This is not the only way that Alphabet is trying to extract more money from users, likely in an attempt to get above 30% again.

Alphabet is putting more ads on top of search results, jamming more commercials into YouTube videos, and pushing software subscriptions to businesses to compete with Microsoft Word and Excel.

Google Breaks A Promise

Again, when it comes to platforms of any kind, users are generally at the mercy of their owners. This is a big reason why many experts warn people about taking the easy way out by relying on no-code platforms to build their apps.

Platforms can change their rules, functionality, and prices at will. This may leave those using them in a tight spot.

As it is the right of any company to raise their prices or change their rules, we really cannot blame Alphabet for that. The problem here is that initially, they got small business owners on board by telling them their service would always be free.

According to Patrick Gant, the owner of Think It Creative, a marketing consultancy in Ottawa:

“It’s hard to feel sorry for someone who received something for free for a long time and now are being told that they need to pay for it. But there was a promise that was made. That’s what compelled me to make the decision to go with Google versus other alternatives.”

When Google started testing in 2004 they told business owners that all of these products would be free for life, meanwhile they had a clause in their TOS saying they could change that offer at any time.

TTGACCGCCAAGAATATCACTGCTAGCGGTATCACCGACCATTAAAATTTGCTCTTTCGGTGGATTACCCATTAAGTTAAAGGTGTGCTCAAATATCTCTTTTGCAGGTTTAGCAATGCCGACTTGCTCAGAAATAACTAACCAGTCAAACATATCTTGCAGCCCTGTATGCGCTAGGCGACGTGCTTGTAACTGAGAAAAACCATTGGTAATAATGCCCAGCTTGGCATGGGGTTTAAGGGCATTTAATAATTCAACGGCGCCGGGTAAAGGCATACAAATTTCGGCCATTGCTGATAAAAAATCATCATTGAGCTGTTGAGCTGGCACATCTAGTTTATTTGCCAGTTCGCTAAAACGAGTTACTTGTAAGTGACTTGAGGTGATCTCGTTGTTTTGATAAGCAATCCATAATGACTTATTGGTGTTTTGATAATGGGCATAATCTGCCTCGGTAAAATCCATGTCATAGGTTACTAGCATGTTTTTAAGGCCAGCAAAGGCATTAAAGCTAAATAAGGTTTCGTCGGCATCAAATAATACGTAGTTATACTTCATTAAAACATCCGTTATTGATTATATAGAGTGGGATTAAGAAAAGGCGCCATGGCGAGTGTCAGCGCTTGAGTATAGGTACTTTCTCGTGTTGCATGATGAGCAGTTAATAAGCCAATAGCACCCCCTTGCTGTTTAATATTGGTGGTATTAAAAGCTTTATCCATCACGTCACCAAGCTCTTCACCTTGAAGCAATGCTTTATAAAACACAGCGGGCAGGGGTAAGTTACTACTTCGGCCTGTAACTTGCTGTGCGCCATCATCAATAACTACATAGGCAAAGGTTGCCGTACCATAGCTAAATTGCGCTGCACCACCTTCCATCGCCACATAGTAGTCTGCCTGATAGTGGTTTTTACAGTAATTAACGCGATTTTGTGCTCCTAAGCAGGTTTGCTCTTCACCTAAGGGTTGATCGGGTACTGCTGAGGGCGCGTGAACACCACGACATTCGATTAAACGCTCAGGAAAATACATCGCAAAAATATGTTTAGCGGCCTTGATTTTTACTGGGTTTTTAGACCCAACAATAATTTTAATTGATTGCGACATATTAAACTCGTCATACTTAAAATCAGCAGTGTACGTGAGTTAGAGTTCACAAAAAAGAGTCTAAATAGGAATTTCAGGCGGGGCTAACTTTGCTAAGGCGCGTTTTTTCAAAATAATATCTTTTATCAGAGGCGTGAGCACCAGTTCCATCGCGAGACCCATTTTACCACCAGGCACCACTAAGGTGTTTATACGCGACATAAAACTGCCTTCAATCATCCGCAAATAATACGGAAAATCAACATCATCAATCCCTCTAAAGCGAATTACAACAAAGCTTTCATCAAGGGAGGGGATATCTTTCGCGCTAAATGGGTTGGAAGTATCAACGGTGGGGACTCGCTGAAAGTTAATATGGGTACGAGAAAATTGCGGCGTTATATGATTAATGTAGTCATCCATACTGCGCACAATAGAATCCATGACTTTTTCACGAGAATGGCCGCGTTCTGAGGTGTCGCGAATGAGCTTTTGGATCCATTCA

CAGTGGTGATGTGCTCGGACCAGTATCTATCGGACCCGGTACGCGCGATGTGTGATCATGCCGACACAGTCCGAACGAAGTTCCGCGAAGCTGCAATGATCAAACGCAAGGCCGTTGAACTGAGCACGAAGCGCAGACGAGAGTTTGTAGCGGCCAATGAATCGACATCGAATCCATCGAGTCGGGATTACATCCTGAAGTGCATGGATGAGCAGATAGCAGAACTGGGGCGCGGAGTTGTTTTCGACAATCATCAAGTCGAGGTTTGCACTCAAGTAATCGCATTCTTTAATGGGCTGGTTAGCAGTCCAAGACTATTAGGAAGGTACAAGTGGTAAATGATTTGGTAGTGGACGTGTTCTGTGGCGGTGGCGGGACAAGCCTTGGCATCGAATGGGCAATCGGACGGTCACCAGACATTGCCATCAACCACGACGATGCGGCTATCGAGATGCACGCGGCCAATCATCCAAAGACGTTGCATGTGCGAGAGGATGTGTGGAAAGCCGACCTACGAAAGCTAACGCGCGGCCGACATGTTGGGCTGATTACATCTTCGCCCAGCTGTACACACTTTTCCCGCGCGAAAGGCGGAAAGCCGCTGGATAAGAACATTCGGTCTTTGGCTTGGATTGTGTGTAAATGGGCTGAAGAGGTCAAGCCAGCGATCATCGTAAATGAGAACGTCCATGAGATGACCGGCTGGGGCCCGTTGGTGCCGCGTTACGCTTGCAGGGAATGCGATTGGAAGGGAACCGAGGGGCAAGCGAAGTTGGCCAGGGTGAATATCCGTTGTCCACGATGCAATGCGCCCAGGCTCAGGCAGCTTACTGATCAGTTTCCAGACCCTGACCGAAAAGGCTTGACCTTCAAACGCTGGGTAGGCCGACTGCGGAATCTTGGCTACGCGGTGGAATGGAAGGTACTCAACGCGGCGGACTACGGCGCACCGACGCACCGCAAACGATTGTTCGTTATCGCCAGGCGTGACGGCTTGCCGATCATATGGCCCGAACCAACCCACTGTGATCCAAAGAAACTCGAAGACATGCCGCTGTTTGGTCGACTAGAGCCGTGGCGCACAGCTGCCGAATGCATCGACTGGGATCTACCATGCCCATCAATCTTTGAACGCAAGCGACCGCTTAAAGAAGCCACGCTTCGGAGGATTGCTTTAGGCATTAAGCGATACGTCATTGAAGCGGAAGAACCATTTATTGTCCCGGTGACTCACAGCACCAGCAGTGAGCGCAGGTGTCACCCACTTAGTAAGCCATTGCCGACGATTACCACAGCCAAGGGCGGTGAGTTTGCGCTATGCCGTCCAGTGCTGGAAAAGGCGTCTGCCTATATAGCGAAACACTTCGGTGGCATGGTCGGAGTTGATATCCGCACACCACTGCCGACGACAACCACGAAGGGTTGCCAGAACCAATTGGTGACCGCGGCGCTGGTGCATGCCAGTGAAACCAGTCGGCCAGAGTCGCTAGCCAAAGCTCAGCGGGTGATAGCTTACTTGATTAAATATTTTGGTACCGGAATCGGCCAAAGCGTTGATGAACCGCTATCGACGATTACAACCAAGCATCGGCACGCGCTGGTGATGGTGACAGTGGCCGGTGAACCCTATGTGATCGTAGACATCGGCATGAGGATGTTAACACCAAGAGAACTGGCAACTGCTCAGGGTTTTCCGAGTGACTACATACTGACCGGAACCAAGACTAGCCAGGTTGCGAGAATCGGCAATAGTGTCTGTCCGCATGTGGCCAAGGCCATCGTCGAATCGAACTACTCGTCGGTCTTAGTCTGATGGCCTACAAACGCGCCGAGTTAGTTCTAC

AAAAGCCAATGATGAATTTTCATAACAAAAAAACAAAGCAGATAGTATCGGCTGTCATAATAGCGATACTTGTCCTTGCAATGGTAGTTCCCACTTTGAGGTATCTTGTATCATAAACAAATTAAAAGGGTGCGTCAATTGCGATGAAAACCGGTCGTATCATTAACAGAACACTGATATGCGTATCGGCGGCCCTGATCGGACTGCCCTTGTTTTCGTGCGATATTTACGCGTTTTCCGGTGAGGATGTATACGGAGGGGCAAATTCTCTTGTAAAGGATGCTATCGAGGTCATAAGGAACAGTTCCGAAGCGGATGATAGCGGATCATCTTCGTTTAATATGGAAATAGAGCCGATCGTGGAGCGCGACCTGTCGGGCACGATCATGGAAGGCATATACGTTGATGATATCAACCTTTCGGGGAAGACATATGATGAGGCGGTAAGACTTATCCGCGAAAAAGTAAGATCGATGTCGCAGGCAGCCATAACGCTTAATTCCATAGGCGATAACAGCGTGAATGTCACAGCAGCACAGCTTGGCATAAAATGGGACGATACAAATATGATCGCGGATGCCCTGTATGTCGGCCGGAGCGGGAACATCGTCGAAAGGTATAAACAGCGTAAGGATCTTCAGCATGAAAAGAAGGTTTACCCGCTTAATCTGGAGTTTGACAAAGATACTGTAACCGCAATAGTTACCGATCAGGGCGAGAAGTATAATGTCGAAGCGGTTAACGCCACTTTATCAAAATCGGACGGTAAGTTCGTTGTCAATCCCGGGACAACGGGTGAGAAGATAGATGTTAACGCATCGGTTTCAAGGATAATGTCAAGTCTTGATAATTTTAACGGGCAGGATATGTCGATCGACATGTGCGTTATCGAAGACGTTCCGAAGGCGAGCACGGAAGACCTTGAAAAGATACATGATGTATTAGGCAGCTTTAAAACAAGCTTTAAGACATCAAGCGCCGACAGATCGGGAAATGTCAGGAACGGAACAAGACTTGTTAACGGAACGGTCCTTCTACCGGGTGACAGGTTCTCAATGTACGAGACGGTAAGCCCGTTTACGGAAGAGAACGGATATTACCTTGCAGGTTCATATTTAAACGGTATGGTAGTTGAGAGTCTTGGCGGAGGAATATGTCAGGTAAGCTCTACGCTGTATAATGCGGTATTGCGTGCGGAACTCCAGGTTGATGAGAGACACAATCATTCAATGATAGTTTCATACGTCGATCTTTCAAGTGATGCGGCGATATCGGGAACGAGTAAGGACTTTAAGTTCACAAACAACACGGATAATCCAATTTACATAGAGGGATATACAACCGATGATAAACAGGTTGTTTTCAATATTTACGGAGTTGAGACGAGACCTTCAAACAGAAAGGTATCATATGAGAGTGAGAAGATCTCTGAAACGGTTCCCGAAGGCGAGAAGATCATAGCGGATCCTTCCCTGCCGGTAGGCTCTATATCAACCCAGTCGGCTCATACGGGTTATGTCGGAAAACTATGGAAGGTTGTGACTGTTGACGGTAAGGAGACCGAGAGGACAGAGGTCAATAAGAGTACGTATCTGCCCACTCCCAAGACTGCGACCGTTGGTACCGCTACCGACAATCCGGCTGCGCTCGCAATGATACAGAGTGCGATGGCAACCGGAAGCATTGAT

The Transition Has Been Messy

Google has a long history of randomly canceling services on users, changing them at will, abandoning its products, and messy transitions. This has been no different.

After backlash, Google’s initial deadline to either start paying or have your account suspended was pushed back. They also said that some users who had personal accounts could still keep using them for free.

Many small business owners struggled to get in touch with customer support, and those who did got a mix of confusing answers.

According to Samad Sajanlal, owner of Supreme Equipment Company, which does software consulting and other tech services in McKinney, Texas:

“I don’t mind you kicking us off. But don’t give us an unrealistic deadline to go and find an alternative while you’re still deciding if you really want to kick us off in the first place.”

He, and many others, have chosen to end this and future headaches and leave Google entirely.

Final Thoughts

If you are a recent Google adoptee, you may have never heard of the free version of G-suite at all.

While initially introduced as free, which early users have had for over a decade, Google stopped allowing free signups in 2012.

Then, in 2020, the most recent version of G Suite was rebranded as Google Workspace, which has free and paid versions.

For the past few years, there have been users on multiple versions of the same thing, both paid and free, at the same time. Some may find all of this confusing, and also somewhat unfair.

According to Google, however, this change will only effect a small percentage of its millions of users.

Regardless, it shows the continuation of a pattern in Google’s practices when it comes to its products and users over time.

If you want to learn more about some of Google’s failed products over the years, and what developers and marketers can learn from them, take a look at our blog post on the subject!

What do you think of the situation? Comment below!

About ChopDawg.com: Since 2009, we have helped create 350+ next-generation apps for startups, Fortune 500s, growing businesses, and non-profits from around the globe. Think Partner, Not Agency.